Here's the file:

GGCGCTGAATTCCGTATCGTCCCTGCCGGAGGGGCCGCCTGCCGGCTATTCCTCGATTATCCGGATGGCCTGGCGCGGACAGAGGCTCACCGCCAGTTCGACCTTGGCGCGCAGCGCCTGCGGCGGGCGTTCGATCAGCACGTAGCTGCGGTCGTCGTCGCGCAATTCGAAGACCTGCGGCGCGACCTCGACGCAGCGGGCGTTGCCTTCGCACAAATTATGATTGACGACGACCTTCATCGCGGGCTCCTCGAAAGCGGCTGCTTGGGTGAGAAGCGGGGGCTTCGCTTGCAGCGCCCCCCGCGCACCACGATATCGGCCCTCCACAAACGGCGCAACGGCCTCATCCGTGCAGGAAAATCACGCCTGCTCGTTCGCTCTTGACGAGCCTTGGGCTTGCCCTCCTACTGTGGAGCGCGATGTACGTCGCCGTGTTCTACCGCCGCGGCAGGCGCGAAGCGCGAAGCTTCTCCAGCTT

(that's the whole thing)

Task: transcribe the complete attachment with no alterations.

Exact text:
GGCGCTGAATTCCGTATCGTCCCTGCCGGAGGGGCCGCCTGCCGGCTATTCCTCGATTATCCGGATGGCCTGGCGCGGACAGAGGCTCACCGCCAGTTCGACCTTGGCGCGCAGCGCCTGCGGCGGGCGTTCGATCAGCACGTAGCTGCGGTCGTCGTCGCGCAATTCGAAGACCTGCGGCGCGACCTCGACGCAGCGGGCGTTGCCTTCGCACAAATTATGATTGACGACGACCTTCATCGCGGGCTCCTCGAAAGCGGCTGCTTGGGTGAGAAGCGGGGGCTTCGCTTGCAGCGCCCCCCGCGCACCACGATATCGGCCCTCCACAAACGGCGCAACGGCCTCATCCGTGCAGGAAAATCACGCCTGCTCGTTCGCTCTTGACGAGCCTTGGGCTTGCCCTCCTACTGTGGAGCGCGATGTACGTCGCCGTGTTCTACCGCCGCGGCAGGCGCGAAGCGCGAAGCTTCTCCAGCTT